Hydrogen is still undergoing a lot of thought among organisations as a suitable solution for decarbonised energy. With applications across many verticals, including transportation, on-site energy, and as a general supply of power, there are still some questions to be answered in terms of its feasibility on a much larger scale.
From Honeywell, its Director of Green H2 CCM Maya Gomez talks us through some of the key characteristics of hydrogen, the sources and types to be used, and also provides some insight into the challenges of hydrogen adoption.
What are the different types and sources of sustainable hydrogen?
Hydrogen is usually categorised into three catch-all colour varieties, depending on sustainability level.
Grey Hydrogen: Created from natural gas or methane using steam reforming, resulting in the release of greenhouse gas emissions.
Blue Hydrogen: Produced through steam reforming, with a weighty quantity of the generated carbon being captured and stored underground. It is categorised as low-carbon hydrogen.
Green Hydrogen: Formed by utilising renewable energy-derived electricity to divide water molecules into hydrogen and oxygen. This creates hydrogen energy with no carbon footprint that utilises electrolyser technology.
The development of hydrogen requires a step-by-step process. The industries main priority, particularly ours at Honeywell, is to facilitate the use of both blue and green to create a viable pathway to clean hydrogen
What are the challenges of adopting hydrogen as a sustainable energy source?
Both forms of clean hydrogen are up against some challenges. Green hydrogen needs to lower the cost of the initial outlay, as the capital expenditure needed is currently too prohibitive, alongside electricity costs.
Blue hydrogen’s chief challenges its lack of transportability, but with the necessary storage and distribution infrastructure in place, this can be addressed.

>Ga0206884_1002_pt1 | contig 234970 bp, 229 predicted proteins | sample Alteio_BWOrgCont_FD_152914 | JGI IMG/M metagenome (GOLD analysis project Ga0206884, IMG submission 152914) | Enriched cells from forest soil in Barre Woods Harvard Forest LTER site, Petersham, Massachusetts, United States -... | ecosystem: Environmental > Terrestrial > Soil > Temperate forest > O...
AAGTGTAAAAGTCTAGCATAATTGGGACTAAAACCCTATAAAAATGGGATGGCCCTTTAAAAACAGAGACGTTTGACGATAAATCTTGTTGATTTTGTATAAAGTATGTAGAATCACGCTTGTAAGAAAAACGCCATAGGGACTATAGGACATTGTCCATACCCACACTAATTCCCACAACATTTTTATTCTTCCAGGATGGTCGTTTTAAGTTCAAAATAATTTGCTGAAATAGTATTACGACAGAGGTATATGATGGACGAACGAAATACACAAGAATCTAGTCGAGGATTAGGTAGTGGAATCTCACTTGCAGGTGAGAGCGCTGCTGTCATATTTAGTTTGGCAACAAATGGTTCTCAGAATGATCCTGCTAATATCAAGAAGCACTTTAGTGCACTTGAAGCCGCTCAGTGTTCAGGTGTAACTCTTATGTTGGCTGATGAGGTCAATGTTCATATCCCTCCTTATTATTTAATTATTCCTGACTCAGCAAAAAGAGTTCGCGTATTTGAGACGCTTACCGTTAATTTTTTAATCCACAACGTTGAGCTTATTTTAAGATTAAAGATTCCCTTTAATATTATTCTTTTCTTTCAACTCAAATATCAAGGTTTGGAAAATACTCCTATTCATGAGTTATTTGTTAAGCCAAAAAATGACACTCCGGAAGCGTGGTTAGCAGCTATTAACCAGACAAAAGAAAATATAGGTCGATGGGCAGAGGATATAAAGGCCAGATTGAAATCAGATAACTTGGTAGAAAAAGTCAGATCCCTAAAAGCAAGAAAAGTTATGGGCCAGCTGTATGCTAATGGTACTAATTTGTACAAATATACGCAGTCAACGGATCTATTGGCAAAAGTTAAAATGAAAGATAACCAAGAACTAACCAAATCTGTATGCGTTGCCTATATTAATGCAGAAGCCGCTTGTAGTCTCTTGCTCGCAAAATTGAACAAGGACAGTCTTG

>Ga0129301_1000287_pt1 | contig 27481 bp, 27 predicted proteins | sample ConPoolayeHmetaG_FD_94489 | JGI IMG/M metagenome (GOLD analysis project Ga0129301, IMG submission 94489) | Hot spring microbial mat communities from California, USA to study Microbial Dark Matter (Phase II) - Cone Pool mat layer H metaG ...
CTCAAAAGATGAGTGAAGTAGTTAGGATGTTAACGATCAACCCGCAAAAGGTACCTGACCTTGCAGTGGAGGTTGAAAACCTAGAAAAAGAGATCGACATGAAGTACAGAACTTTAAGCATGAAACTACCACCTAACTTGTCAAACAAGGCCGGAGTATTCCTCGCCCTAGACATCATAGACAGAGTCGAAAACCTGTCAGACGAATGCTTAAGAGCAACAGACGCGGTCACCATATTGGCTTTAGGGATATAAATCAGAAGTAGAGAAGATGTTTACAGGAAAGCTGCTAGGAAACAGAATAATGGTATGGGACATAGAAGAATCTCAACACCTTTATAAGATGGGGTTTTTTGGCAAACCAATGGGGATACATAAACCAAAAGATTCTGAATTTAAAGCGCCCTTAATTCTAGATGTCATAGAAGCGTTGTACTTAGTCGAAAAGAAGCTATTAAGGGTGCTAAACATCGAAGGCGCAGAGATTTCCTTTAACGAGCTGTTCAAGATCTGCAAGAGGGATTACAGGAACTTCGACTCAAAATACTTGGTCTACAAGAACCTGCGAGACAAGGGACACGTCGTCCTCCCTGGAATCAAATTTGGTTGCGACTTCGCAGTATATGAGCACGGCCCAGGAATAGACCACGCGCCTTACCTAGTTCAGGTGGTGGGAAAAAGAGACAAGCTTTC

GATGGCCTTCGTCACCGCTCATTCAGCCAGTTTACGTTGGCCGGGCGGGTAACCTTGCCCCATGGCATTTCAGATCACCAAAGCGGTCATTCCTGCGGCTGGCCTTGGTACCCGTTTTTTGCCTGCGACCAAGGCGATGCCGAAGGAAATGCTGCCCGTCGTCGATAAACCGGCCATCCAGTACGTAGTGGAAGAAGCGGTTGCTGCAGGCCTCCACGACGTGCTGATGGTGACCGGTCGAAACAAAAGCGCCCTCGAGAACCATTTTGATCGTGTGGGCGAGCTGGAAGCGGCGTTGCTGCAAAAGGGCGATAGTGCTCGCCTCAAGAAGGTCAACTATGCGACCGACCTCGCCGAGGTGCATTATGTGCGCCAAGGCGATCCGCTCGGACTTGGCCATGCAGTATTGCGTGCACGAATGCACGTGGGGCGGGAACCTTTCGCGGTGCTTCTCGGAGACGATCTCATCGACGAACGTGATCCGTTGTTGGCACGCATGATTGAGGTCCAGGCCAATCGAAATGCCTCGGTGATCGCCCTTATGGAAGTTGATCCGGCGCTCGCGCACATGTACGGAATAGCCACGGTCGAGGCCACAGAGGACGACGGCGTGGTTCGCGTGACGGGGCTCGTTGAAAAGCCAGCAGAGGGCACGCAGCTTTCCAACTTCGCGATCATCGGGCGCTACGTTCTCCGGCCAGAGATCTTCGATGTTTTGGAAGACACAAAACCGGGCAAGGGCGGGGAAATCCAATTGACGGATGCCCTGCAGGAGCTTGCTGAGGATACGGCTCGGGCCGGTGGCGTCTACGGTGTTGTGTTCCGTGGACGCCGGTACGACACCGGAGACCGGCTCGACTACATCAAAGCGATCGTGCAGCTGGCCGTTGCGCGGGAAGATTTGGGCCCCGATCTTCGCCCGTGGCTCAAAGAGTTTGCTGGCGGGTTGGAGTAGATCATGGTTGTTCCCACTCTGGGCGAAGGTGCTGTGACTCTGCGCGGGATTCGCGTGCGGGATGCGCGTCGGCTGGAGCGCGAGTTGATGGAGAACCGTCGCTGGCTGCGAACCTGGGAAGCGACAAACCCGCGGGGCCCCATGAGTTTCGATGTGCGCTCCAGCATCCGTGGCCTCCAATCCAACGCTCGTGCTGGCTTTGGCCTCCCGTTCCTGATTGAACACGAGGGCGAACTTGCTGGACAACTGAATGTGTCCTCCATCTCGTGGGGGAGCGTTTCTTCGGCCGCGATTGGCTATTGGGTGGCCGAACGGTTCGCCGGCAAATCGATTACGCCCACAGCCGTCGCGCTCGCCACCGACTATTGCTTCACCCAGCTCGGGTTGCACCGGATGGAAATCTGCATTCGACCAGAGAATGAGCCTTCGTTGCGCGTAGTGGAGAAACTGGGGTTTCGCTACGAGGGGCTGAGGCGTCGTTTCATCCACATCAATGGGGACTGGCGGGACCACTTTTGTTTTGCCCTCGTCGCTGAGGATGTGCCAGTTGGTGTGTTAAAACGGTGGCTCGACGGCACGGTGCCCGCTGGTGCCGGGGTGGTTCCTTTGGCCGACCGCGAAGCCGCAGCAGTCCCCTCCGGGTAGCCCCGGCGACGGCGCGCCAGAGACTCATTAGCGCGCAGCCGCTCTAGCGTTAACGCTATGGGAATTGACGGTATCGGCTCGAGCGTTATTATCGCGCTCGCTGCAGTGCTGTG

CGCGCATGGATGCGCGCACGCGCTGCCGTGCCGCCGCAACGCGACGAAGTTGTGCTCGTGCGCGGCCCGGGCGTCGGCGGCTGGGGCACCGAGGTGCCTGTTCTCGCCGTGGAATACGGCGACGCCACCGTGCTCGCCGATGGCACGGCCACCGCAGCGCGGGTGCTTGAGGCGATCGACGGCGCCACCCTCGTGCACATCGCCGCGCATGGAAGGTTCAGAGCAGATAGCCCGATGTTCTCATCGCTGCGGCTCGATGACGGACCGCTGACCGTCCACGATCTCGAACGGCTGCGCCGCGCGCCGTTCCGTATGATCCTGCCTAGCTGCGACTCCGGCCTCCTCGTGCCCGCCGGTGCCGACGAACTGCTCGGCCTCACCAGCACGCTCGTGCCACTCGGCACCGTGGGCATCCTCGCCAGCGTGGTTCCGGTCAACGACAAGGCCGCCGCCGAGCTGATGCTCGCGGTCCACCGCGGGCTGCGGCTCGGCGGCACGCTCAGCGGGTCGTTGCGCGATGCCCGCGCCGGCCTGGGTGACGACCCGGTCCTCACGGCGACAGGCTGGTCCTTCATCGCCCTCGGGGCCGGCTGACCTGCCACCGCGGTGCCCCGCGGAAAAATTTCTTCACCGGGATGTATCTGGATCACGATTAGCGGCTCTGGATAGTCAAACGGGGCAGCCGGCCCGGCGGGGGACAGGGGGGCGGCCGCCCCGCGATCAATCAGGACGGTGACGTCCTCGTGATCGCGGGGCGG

Moreover, material compatibility concerns, flammability risks, and high costs further complicate adoption. Policy incentives, public acceptance, and technological advancements are vital for overcoming these obstacles and making hydrogen a competitive and safe energy solution.
What key pieces of innovation will enable hydrogen production, storage, and usage?
At Honeywell, we are innovating across the entire hydrogen value chain. This includes better CCM to drive electrolyser performance, more efficient compressors to minimise compression and storage loss and carbon capture solutions with higher yields.
It is equally crucial to develop the necessary infrastructure, including hydrogen pipelines, and refuelling stations. Innovations in materials and safety tech are vital for constructing long-distance hydrogen pipelines. Advancements in refuelling station design and technology are essential for creating a network of stations for fuel cell vehicles. Additionally, improving fuel cell technology efficiency and reliability is key for diverse applications, from transportation to stationary power generation.
Honeywell’s solutions will enable the production, storage and usage of clean hydrogen – solutions must encompass the whole chain in order for hydrogen to become a truly viable fuel source available for mass production.
How do you see hydrogen used in the future mobility system?
Hydrogen's pivotal role in future mobility, via fuel cells emitting only heat and water, promises efficient, long-range, and rapid refuelling options, particularly suited for urban areas. The UK government's allocation of £37.9 million ($46.8 million) from the £240 million Net Zero Hydrogen Fund (NZHF) underscores their commitment to making hydrogen more accessible and sustainable.
One notable example of this progress is the European Clean Aviation project led by Honeywell. In collaboration with 18 partners across 10 European countries, Project Newborn aims to develop a megawatt-class fuel cell propulsion system for aerospace using green hydrogen, produced through renewable electricity. Pipistrel Vertical Solutions will test the final demonstrator. These innovations hold the potential to revolutionise transportation with sustainable, emission-free solutions, not only in the automotive sector but also in aviation, contributing to a greener future.
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